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Ninth Circuit Denies Rehearing in Mount Soledad Cross Appeal

By Robyn Hagan Cain on October 21, 2011 | Last updated on March 21, 2019

Will a 43-foot cross soon be removed from a San Diego hilltop?

The Ninth Circuit Court of Appeals, in a 6-5 vote, denied a rehearing request this week in a case debating whether the Mount Soledad Cross violates a constitutional ban on the government endorsement of religion.

The cross and the veterans' memorial on Mount Soledad have generated controversy for more than 20 years.

Court records indicate that the Mount Soledad Cross was dedicated in 1954 "as a reminder of God's promise to man of everlasting life and of those persons who gave their lives for our freedom." The primary objective in erecting a cross on the site was to construct "a permanent handsome cast concrete cross," but also "to create a park worthy of this magnificent view, and worthy to be a setting for the symbol of Christianity."

For most of its history, the Cross served as a site for annual Easter services. After the legal controversy began in the late '80s, a plaque was added - along with substantial physical revisions - designating the site as a war memorial. Veterans' organizations began holding regular memorial services at the site in the late '90s.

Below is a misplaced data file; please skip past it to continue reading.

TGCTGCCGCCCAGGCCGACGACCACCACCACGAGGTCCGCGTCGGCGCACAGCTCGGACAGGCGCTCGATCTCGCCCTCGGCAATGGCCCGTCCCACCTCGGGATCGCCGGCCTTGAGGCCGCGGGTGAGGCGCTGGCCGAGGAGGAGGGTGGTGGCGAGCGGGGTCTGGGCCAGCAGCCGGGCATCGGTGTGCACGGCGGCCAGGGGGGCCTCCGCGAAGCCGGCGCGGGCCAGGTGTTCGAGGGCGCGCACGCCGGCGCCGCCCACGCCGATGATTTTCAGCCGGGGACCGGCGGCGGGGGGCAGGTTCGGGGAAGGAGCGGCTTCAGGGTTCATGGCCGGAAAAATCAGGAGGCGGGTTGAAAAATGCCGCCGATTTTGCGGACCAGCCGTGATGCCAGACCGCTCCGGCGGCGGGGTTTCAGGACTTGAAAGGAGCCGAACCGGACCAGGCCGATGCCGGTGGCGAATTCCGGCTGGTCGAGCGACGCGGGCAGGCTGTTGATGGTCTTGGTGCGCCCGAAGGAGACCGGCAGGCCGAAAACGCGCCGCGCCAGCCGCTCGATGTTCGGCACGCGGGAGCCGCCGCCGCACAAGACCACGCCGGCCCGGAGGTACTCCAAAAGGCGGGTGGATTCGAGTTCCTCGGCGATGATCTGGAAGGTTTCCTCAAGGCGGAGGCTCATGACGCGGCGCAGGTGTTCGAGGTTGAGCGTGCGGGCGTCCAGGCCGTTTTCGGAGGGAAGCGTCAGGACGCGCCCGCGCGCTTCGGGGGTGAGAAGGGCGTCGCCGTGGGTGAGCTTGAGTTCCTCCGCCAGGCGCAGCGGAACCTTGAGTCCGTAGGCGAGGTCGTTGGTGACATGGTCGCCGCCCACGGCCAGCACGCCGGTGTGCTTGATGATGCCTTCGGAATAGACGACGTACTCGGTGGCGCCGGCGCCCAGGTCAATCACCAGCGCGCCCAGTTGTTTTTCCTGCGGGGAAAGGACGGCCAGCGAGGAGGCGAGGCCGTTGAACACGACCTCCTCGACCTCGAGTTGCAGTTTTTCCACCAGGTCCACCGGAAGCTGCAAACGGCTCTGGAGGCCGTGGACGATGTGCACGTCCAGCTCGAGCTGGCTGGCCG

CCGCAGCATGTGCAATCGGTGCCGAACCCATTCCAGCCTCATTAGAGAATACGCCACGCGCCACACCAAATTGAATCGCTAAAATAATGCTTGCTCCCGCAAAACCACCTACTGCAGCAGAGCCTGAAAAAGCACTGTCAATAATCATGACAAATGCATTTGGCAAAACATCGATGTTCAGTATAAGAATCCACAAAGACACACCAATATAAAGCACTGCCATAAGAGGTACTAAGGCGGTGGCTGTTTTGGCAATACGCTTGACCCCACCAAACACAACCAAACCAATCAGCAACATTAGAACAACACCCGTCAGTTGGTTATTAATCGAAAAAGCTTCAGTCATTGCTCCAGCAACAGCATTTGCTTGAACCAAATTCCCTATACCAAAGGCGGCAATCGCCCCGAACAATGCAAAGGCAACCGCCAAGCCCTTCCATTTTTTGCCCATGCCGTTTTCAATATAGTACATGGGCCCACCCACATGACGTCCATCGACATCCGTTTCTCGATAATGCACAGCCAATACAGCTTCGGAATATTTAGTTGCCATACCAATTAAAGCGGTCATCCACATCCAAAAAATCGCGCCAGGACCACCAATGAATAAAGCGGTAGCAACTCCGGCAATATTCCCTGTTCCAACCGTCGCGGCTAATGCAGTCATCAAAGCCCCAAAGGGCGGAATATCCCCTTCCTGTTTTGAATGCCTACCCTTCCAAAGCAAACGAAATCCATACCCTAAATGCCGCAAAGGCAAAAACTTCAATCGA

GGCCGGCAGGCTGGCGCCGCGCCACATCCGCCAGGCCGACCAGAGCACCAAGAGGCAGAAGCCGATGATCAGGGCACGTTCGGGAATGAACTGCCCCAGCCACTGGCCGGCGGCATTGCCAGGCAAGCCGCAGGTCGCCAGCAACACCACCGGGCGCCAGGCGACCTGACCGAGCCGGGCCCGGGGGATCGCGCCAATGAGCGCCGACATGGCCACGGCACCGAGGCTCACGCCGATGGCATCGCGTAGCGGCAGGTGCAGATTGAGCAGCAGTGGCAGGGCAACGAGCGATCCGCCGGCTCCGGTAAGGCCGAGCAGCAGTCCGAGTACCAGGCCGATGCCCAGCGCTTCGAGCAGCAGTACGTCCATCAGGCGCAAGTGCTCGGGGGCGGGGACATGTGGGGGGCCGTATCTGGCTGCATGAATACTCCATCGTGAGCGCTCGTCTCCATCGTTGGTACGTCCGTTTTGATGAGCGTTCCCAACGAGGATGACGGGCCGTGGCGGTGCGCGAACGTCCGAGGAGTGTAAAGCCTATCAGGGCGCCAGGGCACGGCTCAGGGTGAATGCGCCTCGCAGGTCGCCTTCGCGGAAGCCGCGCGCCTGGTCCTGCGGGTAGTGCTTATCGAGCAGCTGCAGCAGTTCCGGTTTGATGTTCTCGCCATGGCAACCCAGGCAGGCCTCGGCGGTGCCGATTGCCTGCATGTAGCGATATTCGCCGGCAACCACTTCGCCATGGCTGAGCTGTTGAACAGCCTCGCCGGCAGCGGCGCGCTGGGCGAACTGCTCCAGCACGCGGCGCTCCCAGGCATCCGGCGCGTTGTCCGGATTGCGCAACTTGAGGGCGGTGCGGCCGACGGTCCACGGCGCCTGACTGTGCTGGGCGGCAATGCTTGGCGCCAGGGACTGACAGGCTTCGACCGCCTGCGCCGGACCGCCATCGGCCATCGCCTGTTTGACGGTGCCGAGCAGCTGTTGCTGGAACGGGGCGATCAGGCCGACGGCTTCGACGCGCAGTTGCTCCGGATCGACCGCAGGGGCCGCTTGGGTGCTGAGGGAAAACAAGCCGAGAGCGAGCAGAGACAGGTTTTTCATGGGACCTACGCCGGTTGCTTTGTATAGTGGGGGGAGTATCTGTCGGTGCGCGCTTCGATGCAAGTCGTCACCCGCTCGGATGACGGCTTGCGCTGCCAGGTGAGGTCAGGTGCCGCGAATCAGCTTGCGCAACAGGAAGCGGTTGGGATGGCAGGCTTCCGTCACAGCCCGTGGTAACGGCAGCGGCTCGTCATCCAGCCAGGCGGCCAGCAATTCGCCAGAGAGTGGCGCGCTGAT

In January, a three-judge panel of the Ninth Circuit Court of Appeals ruled that the Mount Soledad Memorial, "presently configured and as a whole, primarily conveys a message of government endorsement of religion that violates the Establishment Clause."

The Mount Soledad Memorial Association says it is prepared to challenge the Ninth Circuit Court of Appeals ruling in the Supreme Court. The Court previously saved the monument in 2006, blocking a removal order to give the lower courts time to consider arguments in the matter, reports the Asocciated Press.

If the Supreme Court's October orders are any indication, the Mount Soledad Cross appeal may not make before The Nine. Earlier this month, the Court denied cert in a Sixth Circuit Ten Commandments appeal. Judge James Deweese, the plaintiff who fought to keep the Ten Commandments in his courtroom, maintained that the display was about honoring legal traditions rather than endorsing religion.

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